In 2016, Hancock said McConnell told him that he could not push an earlier version of the bill until Churchill Downs got on board.
“We don’t believe a federal bill is practical, reasonable, or imminent,” Bill Carstanjen, chief executive of Churchill Downs, told The New York Times in a statement in 2019.
In a memo obtained by The Times that laid out Churchill Downs’s opposition to the bill, the company cited costs and the fact that trainers and veterinarian groups were against the measure. The memo also pointed to the antidoping agency’s role in bringing down Armstrong, suggesting USADA might hurt the sport by finding and publicizing problems.
Over the summer, in the midst of a competitive re-election battle, McConnell brought Hancock’s group and the Jockey Club together with Churchill Downs. The one thing all sides could agree on was that Kentucky was the center of a $5.2 billion ecosystem that put 61,000 people to work.
But for how long?
Between the doping scandals and a run of fatal breakdowns in Southern California that attracted national news and the attention of animal rights activists, the sides settled their differences and agreed on a federal bill that won bipartisan support. The industry will pay for the national authority and its enforcement efforts.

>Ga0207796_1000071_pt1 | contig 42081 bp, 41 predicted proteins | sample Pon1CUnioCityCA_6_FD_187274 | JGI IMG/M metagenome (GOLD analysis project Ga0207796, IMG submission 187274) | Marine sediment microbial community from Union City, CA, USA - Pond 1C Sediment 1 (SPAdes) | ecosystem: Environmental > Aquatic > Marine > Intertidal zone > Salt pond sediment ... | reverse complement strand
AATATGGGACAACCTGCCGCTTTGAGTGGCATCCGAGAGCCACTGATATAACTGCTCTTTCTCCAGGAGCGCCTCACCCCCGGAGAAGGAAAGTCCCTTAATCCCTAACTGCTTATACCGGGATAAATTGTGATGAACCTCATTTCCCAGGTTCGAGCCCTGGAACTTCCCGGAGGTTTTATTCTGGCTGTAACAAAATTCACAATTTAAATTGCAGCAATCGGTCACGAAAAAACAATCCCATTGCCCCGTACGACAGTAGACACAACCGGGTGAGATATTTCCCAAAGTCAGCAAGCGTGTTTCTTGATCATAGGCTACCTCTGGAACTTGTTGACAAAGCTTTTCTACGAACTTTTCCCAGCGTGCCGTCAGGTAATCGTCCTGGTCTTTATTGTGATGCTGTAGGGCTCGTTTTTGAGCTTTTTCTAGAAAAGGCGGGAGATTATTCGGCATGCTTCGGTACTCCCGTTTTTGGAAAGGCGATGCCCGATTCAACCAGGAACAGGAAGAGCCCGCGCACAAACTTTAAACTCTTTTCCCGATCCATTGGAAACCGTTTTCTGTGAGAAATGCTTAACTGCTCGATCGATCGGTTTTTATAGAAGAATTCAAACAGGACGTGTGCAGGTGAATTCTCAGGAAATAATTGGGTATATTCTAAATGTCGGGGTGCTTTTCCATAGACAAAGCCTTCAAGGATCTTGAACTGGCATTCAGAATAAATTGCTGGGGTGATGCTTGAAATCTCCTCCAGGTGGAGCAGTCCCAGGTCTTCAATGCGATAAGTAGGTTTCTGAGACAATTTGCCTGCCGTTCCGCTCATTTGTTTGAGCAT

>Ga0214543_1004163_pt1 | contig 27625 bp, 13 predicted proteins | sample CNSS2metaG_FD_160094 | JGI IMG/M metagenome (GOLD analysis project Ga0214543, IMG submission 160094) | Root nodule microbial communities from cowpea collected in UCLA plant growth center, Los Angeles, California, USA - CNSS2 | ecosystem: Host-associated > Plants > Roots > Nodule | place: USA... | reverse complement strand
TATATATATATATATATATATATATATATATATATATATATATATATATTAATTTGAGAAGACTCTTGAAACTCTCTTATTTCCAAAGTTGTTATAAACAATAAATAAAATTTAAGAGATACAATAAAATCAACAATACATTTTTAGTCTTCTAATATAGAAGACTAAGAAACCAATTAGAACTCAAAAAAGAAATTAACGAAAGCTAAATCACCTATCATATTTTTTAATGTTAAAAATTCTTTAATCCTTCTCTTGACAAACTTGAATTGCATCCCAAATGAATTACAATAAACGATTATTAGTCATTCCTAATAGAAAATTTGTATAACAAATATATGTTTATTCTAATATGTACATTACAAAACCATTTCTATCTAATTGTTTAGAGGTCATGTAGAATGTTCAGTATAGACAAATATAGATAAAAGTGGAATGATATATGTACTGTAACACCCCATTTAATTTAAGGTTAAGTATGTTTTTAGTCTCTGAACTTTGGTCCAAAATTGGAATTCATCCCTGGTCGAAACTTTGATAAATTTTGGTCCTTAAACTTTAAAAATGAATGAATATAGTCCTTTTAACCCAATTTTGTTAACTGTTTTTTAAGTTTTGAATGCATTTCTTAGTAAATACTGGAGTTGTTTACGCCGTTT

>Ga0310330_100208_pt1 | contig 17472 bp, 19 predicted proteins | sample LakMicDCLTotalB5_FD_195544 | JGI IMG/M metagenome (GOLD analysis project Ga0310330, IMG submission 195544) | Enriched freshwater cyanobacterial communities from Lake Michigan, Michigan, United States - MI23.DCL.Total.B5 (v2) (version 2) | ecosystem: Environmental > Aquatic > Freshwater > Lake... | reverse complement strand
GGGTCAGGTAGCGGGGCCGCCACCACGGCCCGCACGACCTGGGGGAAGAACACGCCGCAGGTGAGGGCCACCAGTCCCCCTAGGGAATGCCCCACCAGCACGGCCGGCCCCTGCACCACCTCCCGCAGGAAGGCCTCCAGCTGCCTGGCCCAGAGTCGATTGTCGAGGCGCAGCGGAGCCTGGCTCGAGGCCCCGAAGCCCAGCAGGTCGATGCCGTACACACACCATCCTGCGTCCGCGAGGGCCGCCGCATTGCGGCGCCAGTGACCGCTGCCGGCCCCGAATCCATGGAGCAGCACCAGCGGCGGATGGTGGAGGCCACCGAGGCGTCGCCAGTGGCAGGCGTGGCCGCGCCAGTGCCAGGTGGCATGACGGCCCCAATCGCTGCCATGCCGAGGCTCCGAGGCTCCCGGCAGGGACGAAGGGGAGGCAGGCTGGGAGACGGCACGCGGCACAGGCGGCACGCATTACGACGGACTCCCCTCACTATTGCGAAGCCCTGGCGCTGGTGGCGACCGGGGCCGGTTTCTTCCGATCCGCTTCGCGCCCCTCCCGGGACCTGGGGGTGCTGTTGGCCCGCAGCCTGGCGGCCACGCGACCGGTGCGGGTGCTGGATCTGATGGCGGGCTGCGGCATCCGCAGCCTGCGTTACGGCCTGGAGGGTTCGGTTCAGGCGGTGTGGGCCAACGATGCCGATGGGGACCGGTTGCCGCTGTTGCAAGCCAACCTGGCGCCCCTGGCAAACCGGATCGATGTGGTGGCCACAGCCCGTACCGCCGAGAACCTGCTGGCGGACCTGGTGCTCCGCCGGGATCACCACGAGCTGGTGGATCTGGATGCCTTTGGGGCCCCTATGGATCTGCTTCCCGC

Travis Tygart, USADA’s chief executive, knows the agency will have plenty to do, and plans to staff up accordingly. Equine athletes may be different than humans but the mentality of winning at all costs still pervades the sport.
“Our tip line is already receiving tips of violations under the current state rules. There’s a lot of low-hanging fruit,” Tygart said. “It’s the sport of kings, and with the gambling and the lack of uniformity and tremendous loopholes that many states have in their antidoping programs, it’s been devastating for the animals, who have no choice.”
Hancock can still feel the chill of the cold reception he got from colleagues after delivering his speech in 1991. He can still quote one reaction in particular.
“These horses need this medication,” Hancock was told. “I thought you were kindhearted, Arthur, but really you are cruel.”
Perhaps that thinking has turned around.
Rebecca R. Ruiz contributed reporting.